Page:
December 15, 2017
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On energy, lower prices can’t be Maine’s (and LePage’s) sole guiding principle

By Glen Brand, Special to the BDN
George Danby | BDN | BDN
George Danby | BDN | BDN

On the first Earth Day on April 22, 1970, the most pressing environmental problems were worsening air, water and toxic pollution. Today, the issues affecting Maine’s environment — from ocean acidification, extreme weather events, air pollution, higher risks of diseases such as Lyme, and alarming threats to our fisheries and forests — stem from carbon pollution and resulting climate disruption.

To address such huge challenges requires clear, farsighted leadership. Unfortunately, our governor’s current energy policies are part of the problem, even in terms of his own stated priority of reducing energy prices.

Our scientists tell us that we must reduce carbon pollution immediately and dramatically to avoid the worst impacts of climate change. The responsible action is to transition, as rapidly and orderly as possible, to an economy powered by 100 percent clean energy — a goal that is more possible now than ever before. The price of wind and solar power has dropped precipitously in the last decade, and according to the International Energy Agency, solar could be the world’s largest source of energy by 2050. In 2013, the world reached an historic turning point by building for the first time more capacity for renewable than fossil fuel power.

To address the complex threats of climate disruption, we must achieve two major goals: 1) Use less energy through better technology and simple steps like insulating our buildings, and 2) scale-up clean renewable power like solar and wind while phasing out fossil fuels.

But our governor’s energy policies are not based on the reality and urgency of the climate crisis. He has said that the science behind global warming is a “hoax” and a “scam,” and that “conservation is just another word for a Ponzi scheme.”

That’s why he supports expanding natural gas infrastructure, pumping dirty tar sands from Canada, drilling offshore for oil and natural gas and, ironically, the world’s most expensive source of energy, nuclear power.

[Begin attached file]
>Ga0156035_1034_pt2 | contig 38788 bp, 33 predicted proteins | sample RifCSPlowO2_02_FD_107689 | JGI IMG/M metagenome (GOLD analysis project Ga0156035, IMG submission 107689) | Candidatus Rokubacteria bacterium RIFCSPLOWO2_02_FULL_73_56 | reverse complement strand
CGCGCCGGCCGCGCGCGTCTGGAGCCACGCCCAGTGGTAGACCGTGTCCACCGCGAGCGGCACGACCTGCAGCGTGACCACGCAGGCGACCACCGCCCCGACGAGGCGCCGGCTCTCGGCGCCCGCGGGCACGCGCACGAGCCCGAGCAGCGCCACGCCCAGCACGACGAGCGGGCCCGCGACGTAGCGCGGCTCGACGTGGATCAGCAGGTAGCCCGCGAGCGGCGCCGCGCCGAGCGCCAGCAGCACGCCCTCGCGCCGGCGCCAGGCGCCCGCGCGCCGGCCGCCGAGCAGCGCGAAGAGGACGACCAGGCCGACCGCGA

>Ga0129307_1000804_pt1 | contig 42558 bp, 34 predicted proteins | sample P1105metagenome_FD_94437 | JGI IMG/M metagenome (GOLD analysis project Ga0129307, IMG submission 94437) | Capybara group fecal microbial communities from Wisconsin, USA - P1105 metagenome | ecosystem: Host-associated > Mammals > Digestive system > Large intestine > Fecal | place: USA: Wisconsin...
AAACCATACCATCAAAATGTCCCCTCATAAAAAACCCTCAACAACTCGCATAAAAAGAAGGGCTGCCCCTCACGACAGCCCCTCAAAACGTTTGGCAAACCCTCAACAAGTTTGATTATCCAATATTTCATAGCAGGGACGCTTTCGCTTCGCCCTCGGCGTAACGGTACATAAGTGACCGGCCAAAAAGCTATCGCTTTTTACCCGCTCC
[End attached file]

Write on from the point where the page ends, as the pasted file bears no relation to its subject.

That explains in part his adamant and irrational opposition to clean renewables like wind and solar, despite the clear economic opportunities. Why he vetoed solar power system rebates, undermined affordable, stable rates for wind power contracts and drove away the nation’s first offshore wind project. And why he is risking $35 million in Efficiency Maine funding as a political bargaining chip, even though the program has proven to be the most cost-effective means of reducing energy prices.

The governor says his major goal is to reduce the sticker price of energy, but he doesn’t understand that current relatively low fossil fuel prices do not account for the volatile costs of fossil fuels and the enormous costs of climate disruption, which we and our children are and will be paying for.

We all want lower energy bills, and if there were no pricing or health and environmental problems with Maine’s current over-reliance on oil and gas, that guiding principle would be enough.

However, we cannot continue burning fossil fuels at the current rate and must plan now to help Maine residents and businesses to use less energy through efficiency (thereby saving money) and to bring down the price of clean renewable power so that all Mainers can benefit.

The truth is that renewables make financial sense and can stabilize and lower energy prices. One recent study, for example, concludes that “in fact, states generating more electricity from renewables often experienced average retail electricity prices well below states producing less electricity from renewables.” According to a recent U.S. Department of Energy analysis, wind power will be cheaper than electricity produced from natural gas within a decade.

The governor should be making an economic argument for clean energy, but his bias against wind power is so strong that he worked to cancel two long-term wind power contracts even when the price of wind energy was lower than the standard offer, and would have saved ratepayers between $32 million and $73 million over the duration of the contracts. As the title of a Bangor Daily News editorial aptly put it, “ LePage’s meddling in energy contracts fits dangerous pattern.”

It is inevitable that our nation and state will move beyond dirty energy towards an economy powered by efficiency and clean power. Gov. Paul LePage’s dirty energy agenda is only delaying this necessary transition in Maine, making it more costly for us all. This Earth Day, we should all contact the governor and urge him to change course and put Maine on the path to becoming a climate and clean energy leader.

Glen Brand is director of the Sierra Club Maine Chapter.

 


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